The signed Memorandum of Understanding between University of Wyoming & al-Farabi Kazakh National University in 2012 was the first step to our relationship. During the following years, we built the academic and scientific bridge for our cooperation. Could you explain about your first impressions?
My first impressions of Kazakhstan were formed when Askhat Yerkimbay, a graduate student from KazNU, started his MA degree at UW about 2010. He was a very good student and a strong advocate for his home country of Kazakhstan, and I was impressed. He suggested that a partnership with KazNU might be good for both UW and KazNU. After conversations with Dr. Karlyga Myssayeva at KazNU it was clear we should collaborate, primarily by focusing on faculty and graduate student research. In 2012 I came to Almaty and KazNU to sign the cooperation agreement and teach classes. It was a great experience and led to a productive on-going relationship. Several KazNU students have come to UW to do research. Faculty collaboration on research has led to publications, and I have taught and conducted research in Kazakhstan with the help of KazNU.
Since 2012 more than 20 graduate students from KazNU have had opportunity to visit your university. How can we will develop this research internship program?
KazNU graduate students come to UW to meet with our faculty and use the library for research. In the past only two or three students per visit come to UW, and the internship was somewhat informal. Nine students visited this summer. This group of students allowed us to offer a series of formal seminars about the research process, media theory, and research methods. The seminars were offered by three of our faculty members and were designed to help students with their own research projects. We felt this would make the library research more meaningful. Offering instruction and discussion as part of the research internship seemed valuable and is a step forward toward improving student research skills. We also plan to have students visit local media in the future as well.
As a higher quality researcher you gave so many research workshop to our graduate students when you visited KazNU. Also you are supervising KazNU PhD program student Zarina. What should be your suggestions for improving the research skills of graduate students?
I served six years as an editor/associate editor for an international research journal that published articles by scholars from many countries. What impresses me about scholarship at KazNU is how fast world standards for ‘good scholarship’ are being adopted by both faculty and graduate students. KazNU achieved an exceptional world ranking in a short time. Much of this is achieved by partnering with foreign research universities and sending graduate students abroad so they develop the skills and confidence to produce research at the highest level. By adopting and adapting theories and methods used in global scholarship KazNU students will continue to emerge as strong scholars and important contributors to Kazakhstan’s academic development. As these students continue to practice good research in Kazakhstan it will advance Kazakhstan’s academic knowledge, technical skill and place in the world.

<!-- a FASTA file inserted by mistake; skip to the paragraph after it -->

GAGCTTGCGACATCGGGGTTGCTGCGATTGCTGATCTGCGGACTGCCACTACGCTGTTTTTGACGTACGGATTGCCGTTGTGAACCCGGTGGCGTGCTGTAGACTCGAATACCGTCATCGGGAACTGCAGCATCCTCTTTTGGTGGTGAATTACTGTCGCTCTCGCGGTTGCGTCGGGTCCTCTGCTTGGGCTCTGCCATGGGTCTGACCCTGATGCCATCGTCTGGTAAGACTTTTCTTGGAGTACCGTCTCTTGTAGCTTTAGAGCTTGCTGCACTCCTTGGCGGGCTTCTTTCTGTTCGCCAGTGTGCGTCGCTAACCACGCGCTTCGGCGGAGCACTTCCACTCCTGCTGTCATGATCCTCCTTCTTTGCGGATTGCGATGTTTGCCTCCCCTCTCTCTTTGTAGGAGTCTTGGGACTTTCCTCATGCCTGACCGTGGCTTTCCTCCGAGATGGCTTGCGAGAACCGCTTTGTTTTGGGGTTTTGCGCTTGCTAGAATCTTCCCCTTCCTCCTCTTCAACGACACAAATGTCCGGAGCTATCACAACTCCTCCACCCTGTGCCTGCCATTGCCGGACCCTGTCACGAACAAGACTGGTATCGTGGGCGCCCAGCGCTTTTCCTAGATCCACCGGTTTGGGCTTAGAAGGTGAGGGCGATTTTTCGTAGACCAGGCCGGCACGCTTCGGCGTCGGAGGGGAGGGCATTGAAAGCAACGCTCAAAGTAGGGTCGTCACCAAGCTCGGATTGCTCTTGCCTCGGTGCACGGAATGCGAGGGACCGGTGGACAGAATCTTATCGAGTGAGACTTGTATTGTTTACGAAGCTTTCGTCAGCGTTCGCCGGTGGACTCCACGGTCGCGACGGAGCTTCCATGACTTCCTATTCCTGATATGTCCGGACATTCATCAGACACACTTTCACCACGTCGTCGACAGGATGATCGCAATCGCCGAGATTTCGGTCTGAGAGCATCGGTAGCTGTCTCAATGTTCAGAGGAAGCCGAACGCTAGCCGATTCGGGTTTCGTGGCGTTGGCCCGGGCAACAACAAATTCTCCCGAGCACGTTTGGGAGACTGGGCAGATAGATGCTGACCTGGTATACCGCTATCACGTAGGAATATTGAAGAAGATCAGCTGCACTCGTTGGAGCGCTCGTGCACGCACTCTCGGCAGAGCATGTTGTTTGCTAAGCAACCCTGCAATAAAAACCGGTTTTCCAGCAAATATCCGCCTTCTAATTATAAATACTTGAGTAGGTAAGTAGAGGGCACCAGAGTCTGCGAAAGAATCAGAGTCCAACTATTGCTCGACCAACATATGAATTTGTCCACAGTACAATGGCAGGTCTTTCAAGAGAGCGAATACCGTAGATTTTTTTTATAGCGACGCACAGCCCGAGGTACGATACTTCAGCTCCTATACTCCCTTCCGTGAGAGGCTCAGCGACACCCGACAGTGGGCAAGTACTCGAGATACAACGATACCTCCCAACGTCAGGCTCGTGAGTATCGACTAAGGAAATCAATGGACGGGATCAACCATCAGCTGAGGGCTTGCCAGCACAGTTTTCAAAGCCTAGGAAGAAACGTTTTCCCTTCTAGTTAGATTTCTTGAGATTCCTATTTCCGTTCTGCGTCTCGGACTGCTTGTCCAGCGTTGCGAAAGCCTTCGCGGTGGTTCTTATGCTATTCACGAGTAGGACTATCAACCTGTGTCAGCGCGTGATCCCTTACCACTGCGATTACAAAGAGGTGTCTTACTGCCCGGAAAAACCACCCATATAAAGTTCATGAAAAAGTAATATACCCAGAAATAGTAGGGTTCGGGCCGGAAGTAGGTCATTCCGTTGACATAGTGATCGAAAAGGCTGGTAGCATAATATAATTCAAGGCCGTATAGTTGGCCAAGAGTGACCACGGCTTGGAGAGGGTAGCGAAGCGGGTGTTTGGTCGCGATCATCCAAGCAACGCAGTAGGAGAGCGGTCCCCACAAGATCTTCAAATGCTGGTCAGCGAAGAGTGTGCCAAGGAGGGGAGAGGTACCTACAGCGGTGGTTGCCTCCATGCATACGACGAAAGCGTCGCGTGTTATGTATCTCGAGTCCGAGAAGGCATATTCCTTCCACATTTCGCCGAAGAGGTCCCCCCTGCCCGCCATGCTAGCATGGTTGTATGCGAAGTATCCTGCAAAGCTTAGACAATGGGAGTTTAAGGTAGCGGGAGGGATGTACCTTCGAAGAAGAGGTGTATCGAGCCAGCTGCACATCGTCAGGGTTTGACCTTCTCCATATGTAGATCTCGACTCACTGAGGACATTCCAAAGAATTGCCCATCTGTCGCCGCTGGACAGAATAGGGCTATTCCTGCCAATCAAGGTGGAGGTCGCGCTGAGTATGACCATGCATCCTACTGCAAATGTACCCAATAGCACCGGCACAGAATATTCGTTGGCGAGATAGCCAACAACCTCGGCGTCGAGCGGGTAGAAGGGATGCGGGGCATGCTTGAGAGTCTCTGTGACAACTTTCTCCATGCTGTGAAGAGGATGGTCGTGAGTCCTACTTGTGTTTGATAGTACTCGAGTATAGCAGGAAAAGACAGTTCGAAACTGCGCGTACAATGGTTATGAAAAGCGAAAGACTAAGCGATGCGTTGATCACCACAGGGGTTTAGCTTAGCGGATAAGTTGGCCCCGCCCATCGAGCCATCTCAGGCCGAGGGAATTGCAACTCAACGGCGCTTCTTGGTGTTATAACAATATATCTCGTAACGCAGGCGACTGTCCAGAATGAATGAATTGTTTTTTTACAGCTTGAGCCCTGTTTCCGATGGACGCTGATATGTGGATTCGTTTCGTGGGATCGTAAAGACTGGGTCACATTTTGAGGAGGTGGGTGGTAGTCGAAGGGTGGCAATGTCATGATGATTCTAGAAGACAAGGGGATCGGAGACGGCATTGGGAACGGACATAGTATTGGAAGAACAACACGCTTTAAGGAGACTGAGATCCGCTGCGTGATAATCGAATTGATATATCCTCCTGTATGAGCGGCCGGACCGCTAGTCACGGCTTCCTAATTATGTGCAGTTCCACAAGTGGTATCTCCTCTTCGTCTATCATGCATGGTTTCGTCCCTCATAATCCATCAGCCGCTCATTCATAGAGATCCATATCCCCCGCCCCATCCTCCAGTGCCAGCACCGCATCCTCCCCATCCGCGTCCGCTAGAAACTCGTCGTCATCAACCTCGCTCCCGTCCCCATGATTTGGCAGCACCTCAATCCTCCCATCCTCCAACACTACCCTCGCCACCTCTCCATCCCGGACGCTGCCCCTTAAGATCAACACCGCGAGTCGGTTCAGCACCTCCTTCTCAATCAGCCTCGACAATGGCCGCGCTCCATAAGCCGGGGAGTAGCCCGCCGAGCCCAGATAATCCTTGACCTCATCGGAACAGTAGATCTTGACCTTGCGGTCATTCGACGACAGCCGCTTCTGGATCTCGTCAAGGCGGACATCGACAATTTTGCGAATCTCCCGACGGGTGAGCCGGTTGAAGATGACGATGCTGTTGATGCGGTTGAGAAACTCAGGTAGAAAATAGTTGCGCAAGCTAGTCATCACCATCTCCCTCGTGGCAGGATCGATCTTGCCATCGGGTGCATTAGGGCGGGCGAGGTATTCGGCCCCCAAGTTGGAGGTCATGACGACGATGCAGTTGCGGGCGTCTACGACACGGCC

What is your expectations for future cooperation?
The partnership between UW and KazNU has been successful, primarily by developing research credentials of graduate students. Currently our goal is to work toward a dual MA degree with students spending time at both institutions and receiving both UW and KazNU degrees. We are studying the best way for us to accomplish this goal. The leadership at both UW and KazNU support this effort so we will make it happen. Our partnership has opened doors and revealed unexpected opportunities. During one of my visits to Kazakhstan I learned of the many Germans who lived there. My mother’s father was born in Saratov, Russia, was Volga German, and moved to the US in 1912. I learned the Soviets exiled many Germans to Kazakhstan and I have started working with an American group looking for German relatives who were sent to Kazakhstan from Russia. My research found my own relatives who helped start the village of Karamyshevka north of Astana in the early 1900s, but the family disappeared by the early 1940s. While the UW/KazNU partnership has proven to be academically successful, it has led to unexpected personal discoveries as well.
Karlyga Myssayeva, PhD
Vice-Dean Faculty of Journalism for the Scientific and Innovational Service
and International Relations at Al-Farabi Kazakh National University